Dame Alice de Kyteler (or Kettle, as the name would be known today) was born in Kilkenny in 1280, the only child of a prominent Hiberno-Norman family. Born at Kyteler's House, now known as Kyteler's Inn, the noblewoman and her servant Petronella were involved in the world's earliest recorded witch trial.
Widowed Four Times
Dame de Kyteler outlived no less than four husbands:
- The first was William Outlawe
- The second was Adam le Blund
- The third was Richard de Valle
- The last was Sir John le Poer
The last of the husbands, John le Poer became sick in 1324. Realising he was dying, he changed his will to make sure his wife would be compensated.
Accused of Witchcraft
After his death, le Poer's children from his previous marraige, who had lost their inheritance, joined forces with those of the other husbands. They accused Dame de Kyteler of poisoning their fathers, and casting evil spells on them. They also accused her and her followers of
- Denying the Catholic faith
- Running a brothel
- Dismembering animals
They brought their complaints to the Bishop of Ossory, Richard de Ledrede.
The bishop convened a Court of Inquisition, which comprised five knights and several noblemen to go through the facts of the case. The bishop had an ulterior motive -- he believed that the wealthy city of Kilkenny was becoming increasingly secularised and independent, and he wished to re-establish the church's power in this city. After much investigation, guided by the bishop, the Inquisition concluded that there was a coven of witches, or 'heretical sorcerers', operating in the city. The ringleader of the coven was believed to be Dame de Kyteler.
The Bishop's Plan Backfires
Bishop de Ledrede decided that the Dame should be arrested, and wrote to the Chancellor of Ireland, Roger Outlawe, making the request. However, the Chancellor was Alice's former brother-in-law, and decided not to prosecute. Through another brother-in-law, the bishop himself was arrested, and imprisoned for 17 days. He was released after an investigation by the Lord Chief Justice of Ireland, John Darcy.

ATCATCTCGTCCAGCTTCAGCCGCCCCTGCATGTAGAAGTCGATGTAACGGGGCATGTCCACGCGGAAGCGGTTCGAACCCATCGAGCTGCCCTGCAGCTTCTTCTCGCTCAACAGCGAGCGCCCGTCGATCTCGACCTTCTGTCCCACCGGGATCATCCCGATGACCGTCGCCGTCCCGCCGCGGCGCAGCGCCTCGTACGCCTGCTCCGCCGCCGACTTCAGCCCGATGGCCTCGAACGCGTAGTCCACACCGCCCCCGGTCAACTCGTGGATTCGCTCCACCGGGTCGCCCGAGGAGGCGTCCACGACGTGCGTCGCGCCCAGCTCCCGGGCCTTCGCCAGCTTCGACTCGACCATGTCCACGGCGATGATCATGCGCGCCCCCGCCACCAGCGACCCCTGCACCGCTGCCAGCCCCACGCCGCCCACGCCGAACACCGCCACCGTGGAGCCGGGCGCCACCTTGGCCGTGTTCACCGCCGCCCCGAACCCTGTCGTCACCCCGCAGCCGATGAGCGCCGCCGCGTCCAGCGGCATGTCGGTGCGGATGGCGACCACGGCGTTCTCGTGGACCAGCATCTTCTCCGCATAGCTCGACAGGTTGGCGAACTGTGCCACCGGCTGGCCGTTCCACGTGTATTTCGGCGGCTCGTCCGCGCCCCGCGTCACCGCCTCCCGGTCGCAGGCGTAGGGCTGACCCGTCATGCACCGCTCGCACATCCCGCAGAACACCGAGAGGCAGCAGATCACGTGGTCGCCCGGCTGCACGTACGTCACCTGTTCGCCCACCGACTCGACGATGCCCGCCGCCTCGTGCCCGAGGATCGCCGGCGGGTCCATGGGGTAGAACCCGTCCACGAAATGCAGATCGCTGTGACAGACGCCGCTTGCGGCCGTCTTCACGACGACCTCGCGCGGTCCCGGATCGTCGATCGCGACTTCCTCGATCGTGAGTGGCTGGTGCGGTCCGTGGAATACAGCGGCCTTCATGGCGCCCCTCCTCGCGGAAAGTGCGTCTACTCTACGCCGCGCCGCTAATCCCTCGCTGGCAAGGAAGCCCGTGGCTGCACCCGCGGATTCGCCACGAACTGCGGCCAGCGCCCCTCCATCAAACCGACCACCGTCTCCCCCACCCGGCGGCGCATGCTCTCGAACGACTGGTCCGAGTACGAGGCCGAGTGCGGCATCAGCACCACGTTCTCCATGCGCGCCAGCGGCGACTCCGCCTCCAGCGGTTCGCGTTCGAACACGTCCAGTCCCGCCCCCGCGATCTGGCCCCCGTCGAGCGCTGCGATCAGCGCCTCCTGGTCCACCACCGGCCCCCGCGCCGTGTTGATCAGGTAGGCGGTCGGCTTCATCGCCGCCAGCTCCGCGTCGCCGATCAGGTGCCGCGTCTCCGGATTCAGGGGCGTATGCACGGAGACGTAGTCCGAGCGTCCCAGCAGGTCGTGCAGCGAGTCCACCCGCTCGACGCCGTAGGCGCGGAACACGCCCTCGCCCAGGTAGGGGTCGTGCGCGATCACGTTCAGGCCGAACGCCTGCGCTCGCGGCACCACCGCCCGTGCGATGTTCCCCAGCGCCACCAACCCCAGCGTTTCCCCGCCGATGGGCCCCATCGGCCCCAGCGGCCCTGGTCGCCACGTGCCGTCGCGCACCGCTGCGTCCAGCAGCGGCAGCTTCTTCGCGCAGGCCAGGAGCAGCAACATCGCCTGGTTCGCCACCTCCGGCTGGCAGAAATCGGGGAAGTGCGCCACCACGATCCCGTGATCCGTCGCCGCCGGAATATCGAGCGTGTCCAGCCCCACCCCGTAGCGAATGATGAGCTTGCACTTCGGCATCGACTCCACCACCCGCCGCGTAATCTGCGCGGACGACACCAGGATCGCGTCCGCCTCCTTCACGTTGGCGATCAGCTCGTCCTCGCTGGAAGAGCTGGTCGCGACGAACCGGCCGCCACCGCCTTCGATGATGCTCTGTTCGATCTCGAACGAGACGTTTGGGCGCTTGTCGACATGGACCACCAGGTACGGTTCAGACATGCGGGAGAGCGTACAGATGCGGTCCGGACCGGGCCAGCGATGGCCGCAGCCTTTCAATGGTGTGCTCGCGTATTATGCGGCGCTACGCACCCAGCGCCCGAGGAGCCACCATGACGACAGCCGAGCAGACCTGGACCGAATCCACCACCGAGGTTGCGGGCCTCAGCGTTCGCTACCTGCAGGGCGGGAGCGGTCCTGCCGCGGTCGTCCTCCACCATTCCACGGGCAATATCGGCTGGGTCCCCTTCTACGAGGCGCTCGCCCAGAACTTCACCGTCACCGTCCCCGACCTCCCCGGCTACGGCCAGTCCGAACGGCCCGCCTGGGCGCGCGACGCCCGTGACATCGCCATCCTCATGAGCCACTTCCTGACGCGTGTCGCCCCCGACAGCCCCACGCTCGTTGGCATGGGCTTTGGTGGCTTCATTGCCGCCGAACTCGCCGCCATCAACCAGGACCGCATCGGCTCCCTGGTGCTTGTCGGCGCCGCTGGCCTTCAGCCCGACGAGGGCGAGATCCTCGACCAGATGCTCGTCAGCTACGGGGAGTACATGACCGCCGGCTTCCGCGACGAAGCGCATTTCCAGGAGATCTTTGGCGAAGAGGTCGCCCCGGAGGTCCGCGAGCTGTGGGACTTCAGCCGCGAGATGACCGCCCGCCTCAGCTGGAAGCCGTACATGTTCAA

Burned at the Stake
The events served only to further motivate de Ledrede. He continued to pursue the Dame and her 'accomplices'. He had many of her poorer servants jailed and, under duress, they confessed to sorcery. On learning of these alleged confessions, Dame Alice fled. It is believed she went to England. No records of her exist after 1324. The bishop and his minions searched her house, and in the town centre, publicly burned items claimed to have been found there, including:
- Dead men's fingernails
- The fat of murdered infants
- Various other 'abominations'
Bishop de Ledrede had Alice's servant, Petronella de Meath, tortured, under accusations of heresy. Petronella eventually confessed to witchcraft. Petronella de meath was flogged and burned at the stake in 1324, a scapegoat for the witch hunt that needed a culprit. Petronella was one of the first people to be charged with witchcraft in Europe, and was the first person in Ireland to be burned at the stake for heresy. It is possible that several other of deKyteler's servants were also burned at the stake, though no records exist as to their fate.
The Ghost of Kilkenny
Some believe that a ghost still lurks around Kilkenny's streets late at night. Sightings have been claimed at Kyteler's Inn. Many older people believe it is the ghost of Alice de Kyteler, who was forced to flee, accused of witchcraft. Others believe it is the ghost of Petronella, who was the first person in Europe to be burned alive at the stake for witchcraft.